Tag Archives: Brandon Maggart

Hail (1973)

hail 2

By Richard Winters

My Rating: 6 out of 10

4-Word Review: The President goes nuts.

The President of the United States (Dan Resin) is going insane and it has become painfully obvious to all those around him. He wants to suspend congress and elections and has created concentration camps where hippies and other ‘liberal subversives’ are taken and he even drowns mice in buckets of water for relaxation. His staff decides it is up to them to take him out before he puts the country at risk. They hold a gumball lottery and whoever picks the gumball that has the number one on it will be chosen to carry out the assassination. The oldest member of the group who is 90 gets it, but when he chokes on the gumball while chewing it before putting in his dentures it is then up to the Secretary of Health (Richard B. Shull), but the President has spies that have infiltrated the group and is fully aware of what they are trying to do and has a secret plan of his own.

This film is satire the way it should be. It makes fun of both sides and manages to get more hits than misses. It was made in an age before political correctness and wasn’t afraid of who it might offend and thus throws it all out there in a creatively reckless and experimental fashion making it enjoyable all the way through. The pace is breezy and a terrific time capsule to a bygone era.

There are some unique scenes here that you won’t see anywhere else. Some of the highlights include a 4-man ‘hand band’ where a group of men get together to play ‘The Yellow Rose of Texas’ for an audience by cupping their hands together. The scene where the President’s army attacks and beats hippies at a commune that is done in slow motion and to the tune of ‘Amazing Grace’ by Judy Collins is effective and the twist ending involving a wooden leg isn’t bad either.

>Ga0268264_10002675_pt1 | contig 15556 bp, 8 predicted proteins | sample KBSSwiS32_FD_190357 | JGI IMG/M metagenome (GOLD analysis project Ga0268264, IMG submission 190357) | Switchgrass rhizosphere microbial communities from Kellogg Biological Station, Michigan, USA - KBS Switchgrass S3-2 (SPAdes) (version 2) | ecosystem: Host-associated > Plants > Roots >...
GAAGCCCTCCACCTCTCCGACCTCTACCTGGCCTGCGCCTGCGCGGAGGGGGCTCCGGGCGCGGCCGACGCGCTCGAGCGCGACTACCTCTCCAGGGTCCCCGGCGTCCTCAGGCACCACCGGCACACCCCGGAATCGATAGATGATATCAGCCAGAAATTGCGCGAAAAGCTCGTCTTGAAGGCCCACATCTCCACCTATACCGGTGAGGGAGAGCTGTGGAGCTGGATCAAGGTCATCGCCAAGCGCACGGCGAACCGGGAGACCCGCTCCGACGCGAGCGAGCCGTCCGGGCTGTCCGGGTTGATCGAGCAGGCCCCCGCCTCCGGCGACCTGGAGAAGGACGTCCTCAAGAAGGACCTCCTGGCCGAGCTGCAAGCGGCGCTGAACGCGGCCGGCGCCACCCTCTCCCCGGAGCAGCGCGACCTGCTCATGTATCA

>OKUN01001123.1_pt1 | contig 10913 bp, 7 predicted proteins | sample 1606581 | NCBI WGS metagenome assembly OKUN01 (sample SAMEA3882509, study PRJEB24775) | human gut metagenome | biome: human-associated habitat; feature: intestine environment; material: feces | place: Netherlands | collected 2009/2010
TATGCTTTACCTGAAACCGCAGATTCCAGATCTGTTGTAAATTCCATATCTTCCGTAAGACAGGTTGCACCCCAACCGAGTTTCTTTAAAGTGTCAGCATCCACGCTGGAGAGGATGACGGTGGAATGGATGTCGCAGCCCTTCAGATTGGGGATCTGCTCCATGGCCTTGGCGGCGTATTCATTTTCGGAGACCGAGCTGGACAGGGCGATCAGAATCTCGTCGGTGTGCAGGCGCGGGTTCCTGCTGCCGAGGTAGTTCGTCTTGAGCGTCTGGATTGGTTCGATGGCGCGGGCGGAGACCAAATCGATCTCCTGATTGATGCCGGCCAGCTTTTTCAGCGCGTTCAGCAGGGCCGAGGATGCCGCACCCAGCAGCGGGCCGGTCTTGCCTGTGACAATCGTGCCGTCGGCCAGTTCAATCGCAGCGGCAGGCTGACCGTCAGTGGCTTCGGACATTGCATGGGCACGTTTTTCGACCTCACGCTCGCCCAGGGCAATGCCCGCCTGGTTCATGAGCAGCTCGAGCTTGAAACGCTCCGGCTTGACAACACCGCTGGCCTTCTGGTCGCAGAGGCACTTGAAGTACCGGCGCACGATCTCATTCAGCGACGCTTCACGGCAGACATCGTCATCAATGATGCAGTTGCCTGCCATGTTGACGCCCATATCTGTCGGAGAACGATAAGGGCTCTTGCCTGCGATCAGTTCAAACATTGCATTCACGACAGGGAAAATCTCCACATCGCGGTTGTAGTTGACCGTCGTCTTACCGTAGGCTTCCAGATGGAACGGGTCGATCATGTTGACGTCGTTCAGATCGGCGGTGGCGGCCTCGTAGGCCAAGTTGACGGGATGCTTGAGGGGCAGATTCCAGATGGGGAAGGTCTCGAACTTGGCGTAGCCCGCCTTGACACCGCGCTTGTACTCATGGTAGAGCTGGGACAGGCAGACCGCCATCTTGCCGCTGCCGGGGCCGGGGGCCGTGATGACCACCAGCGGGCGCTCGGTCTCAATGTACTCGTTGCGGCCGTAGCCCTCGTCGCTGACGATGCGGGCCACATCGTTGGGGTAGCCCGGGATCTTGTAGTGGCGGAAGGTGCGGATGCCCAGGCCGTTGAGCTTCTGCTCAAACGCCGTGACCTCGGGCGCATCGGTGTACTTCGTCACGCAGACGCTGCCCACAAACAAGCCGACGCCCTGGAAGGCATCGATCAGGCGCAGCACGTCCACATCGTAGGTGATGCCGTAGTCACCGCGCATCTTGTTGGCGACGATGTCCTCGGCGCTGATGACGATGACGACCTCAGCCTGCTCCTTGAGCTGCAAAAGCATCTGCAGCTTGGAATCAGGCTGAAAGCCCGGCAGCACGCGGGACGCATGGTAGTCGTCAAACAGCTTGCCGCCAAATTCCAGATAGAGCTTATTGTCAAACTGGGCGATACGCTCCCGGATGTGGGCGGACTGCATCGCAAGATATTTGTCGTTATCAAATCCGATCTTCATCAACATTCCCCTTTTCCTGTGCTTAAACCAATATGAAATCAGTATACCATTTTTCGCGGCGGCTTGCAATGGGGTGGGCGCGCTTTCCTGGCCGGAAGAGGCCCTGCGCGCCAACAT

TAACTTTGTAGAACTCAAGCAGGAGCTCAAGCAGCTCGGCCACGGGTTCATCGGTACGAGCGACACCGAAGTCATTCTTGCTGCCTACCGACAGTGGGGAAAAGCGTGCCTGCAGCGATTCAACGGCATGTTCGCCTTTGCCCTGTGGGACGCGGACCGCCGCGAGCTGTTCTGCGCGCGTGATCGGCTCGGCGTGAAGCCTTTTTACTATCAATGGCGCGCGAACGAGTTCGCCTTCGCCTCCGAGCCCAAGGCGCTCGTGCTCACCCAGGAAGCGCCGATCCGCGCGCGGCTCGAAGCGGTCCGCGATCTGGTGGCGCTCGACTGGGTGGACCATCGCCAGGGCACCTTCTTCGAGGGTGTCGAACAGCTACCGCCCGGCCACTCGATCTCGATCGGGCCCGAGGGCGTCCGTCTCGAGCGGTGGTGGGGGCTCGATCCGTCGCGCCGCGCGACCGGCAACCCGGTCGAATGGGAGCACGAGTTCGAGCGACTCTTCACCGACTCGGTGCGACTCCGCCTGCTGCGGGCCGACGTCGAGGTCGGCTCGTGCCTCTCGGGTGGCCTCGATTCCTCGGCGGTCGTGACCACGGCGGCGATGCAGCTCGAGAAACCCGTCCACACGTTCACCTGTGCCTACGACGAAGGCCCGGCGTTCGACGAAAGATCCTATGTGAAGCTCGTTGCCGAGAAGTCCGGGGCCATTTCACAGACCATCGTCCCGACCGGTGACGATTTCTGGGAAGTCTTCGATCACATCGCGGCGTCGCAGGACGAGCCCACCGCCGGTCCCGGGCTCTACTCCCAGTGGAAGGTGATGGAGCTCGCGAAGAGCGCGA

Director Fred Levinson shows great potential. The variety of camera angles, stylish editing and knowing humor are all first-rate and should have been the start of a great career. Unfortunately the rumor is that Richard Nixon didn’t like the film and considered it a personal insult and used his connections to put pressure on the studios not to distribute it, which eventually led to it falling into complete obscurity. The only other thing that Levinson did afterwards was directing the famous Hertz commercials that featured O.J. Simspson sprinting through an airport terminal, which is a real shame and waste.

Gary Sandy, who later became famous for playing Andy Travis in the classic TV-series ‘WKRP in Cincinnati’ is highly engaging as a radical hippie leader who disguises himself as an army general. Brandon Maggart is also amusing as a nervous National Guard Sergeant.